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HOW TO MAKE FRIENDS AND INFLUENCE SHOPPERS (5 RULES)


It doesn’t take much time in stores to see that marketers still don’t understand shoppers. Verbose communication and user-unfriendly displays intended to attract shoppers demonstrate missed opportunities that result from using traditional consumer research methodologies rather than progressive shopper thinking. The challenge is to ensure that the dialogue we share with shoppers is not only relevant to their lives but meaningful to their present shopping mission.  So without further ado, here are 5 rules to be more effective in-store.

  1. Know who’s buying. Define the differences between the consumer and shopper – yes, they may be the same person but we need to understand whether they are the same person in different modes (as most of us are in a store versus relaxing on a couch) or are indeed two different people (the shopper fulfilling the shopping mission on behalf of their consumer counterpart). This is a key component of the mission and an important factor in whether the store meets those needs.

  2. Know what they do. Appreciate the different ways to extract consumer and shopper insights, and how and when the two need to be seen alongside each other. Consumer research measuring the strength of the relationship between consumer and brand can reveal a lot about the behaviour likely to be displayed by shoppers in the category.  Shoppers often don’t recall their behaviour in-store and if prompted to explain, tend to post-rationalise it to an interviewer. Knowledge of actual shopper behaviour is therefore critical to understanding the shopper and how best to engage them. Which leads to our next rule…

  3. Be present and be curious. To successfully communicate with our shoppers, we need to witness what they do first-hand. Get out of the office and into the store. This is a necessary step in the process, and you will be amazed at what you experience by simply watching shoppers. If the opportunity arises, initiate a conversation with the shopper. You may find that your best day at the office will, in fact, be in the store.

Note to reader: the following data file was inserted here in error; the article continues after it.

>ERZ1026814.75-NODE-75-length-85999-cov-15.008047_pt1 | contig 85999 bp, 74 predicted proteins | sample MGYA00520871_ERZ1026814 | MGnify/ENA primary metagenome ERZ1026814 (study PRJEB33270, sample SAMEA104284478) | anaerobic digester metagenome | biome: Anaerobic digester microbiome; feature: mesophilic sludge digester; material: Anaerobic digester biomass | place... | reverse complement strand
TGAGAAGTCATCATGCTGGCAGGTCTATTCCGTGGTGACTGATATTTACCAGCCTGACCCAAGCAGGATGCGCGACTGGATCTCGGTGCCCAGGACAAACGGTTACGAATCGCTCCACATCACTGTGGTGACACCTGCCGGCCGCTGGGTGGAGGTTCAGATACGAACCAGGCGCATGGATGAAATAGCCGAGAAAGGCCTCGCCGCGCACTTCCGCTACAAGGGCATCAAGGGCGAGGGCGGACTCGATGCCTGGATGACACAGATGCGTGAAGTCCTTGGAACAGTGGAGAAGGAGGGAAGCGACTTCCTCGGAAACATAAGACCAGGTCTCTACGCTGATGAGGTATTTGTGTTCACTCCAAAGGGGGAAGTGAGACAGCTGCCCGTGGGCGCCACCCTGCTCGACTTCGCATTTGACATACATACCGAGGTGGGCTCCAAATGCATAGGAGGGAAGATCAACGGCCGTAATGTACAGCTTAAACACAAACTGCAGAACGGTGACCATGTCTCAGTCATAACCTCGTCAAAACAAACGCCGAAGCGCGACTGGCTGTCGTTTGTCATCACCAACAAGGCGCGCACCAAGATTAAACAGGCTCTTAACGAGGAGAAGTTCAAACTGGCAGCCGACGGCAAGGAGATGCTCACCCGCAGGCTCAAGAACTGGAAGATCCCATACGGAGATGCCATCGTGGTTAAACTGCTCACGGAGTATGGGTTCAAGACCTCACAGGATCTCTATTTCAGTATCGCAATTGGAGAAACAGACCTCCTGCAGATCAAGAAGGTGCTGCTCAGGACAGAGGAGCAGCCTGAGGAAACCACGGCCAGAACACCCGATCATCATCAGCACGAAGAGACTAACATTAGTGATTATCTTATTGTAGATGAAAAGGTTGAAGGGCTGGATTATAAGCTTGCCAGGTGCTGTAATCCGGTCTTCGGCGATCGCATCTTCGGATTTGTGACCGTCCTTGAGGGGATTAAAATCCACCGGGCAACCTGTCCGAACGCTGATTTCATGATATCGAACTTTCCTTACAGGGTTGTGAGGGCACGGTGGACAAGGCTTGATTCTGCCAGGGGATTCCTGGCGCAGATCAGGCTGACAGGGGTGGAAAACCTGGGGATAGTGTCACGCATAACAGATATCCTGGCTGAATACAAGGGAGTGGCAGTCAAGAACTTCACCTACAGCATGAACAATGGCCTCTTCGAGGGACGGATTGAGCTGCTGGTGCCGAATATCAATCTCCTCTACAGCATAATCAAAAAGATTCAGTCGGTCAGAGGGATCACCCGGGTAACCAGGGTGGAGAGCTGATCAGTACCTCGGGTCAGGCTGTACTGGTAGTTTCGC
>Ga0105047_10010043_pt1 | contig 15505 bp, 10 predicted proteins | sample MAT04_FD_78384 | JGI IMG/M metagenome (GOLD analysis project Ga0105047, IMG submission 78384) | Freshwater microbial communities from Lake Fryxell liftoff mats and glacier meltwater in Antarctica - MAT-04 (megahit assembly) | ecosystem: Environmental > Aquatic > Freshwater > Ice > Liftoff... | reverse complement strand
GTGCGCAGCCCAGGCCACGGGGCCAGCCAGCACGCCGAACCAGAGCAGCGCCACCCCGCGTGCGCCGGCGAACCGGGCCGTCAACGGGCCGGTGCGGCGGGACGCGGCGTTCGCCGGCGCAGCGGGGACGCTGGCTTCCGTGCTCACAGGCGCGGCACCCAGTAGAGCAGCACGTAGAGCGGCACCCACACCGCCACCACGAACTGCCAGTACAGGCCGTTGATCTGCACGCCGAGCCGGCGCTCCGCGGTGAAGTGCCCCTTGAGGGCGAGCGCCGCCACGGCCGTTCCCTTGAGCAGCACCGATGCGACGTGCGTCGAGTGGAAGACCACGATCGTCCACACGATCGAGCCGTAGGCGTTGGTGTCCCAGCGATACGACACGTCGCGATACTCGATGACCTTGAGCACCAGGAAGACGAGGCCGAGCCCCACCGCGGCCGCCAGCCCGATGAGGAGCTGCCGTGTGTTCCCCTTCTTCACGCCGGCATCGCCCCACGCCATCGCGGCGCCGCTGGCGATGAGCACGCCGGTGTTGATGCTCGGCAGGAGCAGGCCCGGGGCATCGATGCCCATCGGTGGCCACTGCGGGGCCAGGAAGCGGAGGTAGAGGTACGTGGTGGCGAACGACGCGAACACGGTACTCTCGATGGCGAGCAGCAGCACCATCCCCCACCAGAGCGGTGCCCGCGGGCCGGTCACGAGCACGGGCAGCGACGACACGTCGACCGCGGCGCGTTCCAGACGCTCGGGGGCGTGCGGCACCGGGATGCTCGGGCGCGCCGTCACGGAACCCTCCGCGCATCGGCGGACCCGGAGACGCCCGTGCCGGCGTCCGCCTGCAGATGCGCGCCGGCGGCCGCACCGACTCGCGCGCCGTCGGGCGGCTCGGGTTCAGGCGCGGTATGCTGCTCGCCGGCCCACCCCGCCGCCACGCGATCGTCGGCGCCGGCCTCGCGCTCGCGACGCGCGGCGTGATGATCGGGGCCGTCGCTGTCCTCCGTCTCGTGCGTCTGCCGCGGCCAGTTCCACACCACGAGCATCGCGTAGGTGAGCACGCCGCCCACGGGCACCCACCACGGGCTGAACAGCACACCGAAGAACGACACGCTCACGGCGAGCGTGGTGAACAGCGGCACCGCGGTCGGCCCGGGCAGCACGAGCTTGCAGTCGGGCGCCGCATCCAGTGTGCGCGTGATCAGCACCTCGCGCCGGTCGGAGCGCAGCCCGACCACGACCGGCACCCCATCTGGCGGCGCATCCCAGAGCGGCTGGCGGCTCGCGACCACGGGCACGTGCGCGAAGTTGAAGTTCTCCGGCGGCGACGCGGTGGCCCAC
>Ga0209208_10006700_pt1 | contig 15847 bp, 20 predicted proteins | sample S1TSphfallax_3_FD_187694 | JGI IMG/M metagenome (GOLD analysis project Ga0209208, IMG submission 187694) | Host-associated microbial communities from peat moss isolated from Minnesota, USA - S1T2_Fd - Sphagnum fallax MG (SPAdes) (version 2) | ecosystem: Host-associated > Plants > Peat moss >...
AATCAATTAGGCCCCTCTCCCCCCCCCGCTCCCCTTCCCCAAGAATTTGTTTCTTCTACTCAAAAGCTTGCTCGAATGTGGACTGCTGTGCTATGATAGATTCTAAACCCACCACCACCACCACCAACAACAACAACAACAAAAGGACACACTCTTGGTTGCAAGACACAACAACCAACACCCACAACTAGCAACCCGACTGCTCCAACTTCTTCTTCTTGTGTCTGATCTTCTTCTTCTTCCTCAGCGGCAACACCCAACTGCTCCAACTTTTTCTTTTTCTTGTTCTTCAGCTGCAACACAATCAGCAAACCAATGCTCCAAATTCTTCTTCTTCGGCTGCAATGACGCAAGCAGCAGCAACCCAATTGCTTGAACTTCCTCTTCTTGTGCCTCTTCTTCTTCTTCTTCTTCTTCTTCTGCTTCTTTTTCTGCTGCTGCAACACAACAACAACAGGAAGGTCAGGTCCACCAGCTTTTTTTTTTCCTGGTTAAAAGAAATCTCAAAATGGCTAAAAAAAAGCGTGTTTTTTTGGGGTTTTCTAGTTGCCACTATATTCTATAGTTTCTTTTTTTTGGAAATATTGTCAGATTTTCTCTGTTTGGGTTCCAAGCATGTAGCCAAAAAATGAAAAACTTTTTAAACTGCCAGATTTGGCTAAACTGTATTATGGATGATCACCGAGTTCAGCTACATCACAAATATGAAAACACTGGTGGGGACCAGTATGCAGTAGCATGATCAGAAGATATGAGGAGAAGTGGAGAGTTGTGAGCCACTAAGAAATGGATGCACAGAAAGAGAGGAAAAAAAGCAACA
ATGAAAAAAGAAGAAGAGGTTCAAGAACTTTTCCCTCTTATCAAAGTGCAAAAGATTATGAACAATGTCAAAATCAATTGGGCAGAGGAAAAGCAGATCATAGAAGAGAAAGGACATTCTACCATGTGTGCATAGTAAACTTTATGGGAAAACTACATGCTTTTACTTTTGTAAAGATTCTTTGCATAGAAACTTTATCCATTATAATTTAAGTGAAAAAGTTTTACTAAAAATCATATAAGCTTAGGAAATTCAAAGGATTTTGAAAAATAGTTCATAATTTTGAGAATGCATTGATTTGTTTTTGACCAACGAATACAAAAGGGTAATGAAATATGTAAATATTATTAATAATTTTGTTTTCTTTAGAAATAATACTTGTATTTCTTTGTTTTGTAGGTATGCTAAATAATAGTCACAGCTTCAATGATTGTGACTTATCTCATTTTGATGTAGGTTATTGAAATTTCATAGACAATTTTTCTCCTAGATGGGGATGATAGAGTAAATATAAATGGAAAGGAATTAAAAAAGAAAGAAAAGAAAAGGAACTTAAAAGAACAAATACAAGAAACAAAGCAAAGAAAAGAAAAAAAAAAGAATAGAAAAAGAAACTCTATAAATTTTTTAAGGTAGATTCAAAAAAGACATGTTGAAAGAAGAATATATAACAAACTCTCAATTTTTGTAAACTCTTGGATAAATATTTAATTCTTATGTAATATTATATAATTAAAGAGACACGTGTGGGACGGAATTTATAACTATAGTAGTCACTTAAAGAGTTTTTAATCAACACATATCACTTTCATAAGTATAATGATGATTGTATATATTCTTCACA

4. Walk a mile in your shopper’s shoes. Refrain from developing a shopper strategy in the absence of reliable data and insights—intuition is a dangerous and rather seductive alternative. If you are cut from the same cloth as Steve Jobs, then (and only then) you might feel comfortable using intuition, but for the rest of us, nothing can replace an intimate shopper understanding. A great example is the Tesco Home Plus subway virtual store created in Seoul, South Korea, which was borne out of an intimate understanding of the shopper in Seoul, who is time poor, yet ‘always on’.  Finding time to shop is a luxury that few can afford.  What better way to get people shopping than to take the store to the time-poor shopper.

  5. Amaze your shopper. The battle being waged in retail today is being won by this ideal—the trick is knowing how to do it. This is far easier for online retailers, as shoppers’ paths through the online store are tracked and easily analysed. What shoppers seek in these spaces generally aligns to price, range, and the speedy fulfilment of orders. For brick and mortar retailers, the ways to inspire shoppers vary much more—it might be utter simplicity of navigation, ideal curation and arrangement, or an experience they can’t get anywhere else. These are the kind of things shoppers connect to on a deep-seated emotional level. So while Amazon is winning shoppers with same-day delivery, Eataly, a vibrant 5,000 square meter Italian marketplace in New York’s flat iron district, is delighting crowds and bringing an authentic Italian food experience to New York. Here’s hoping that Eataly’s rumoured arrival on our shores turns out to be true.

Peter Wilson

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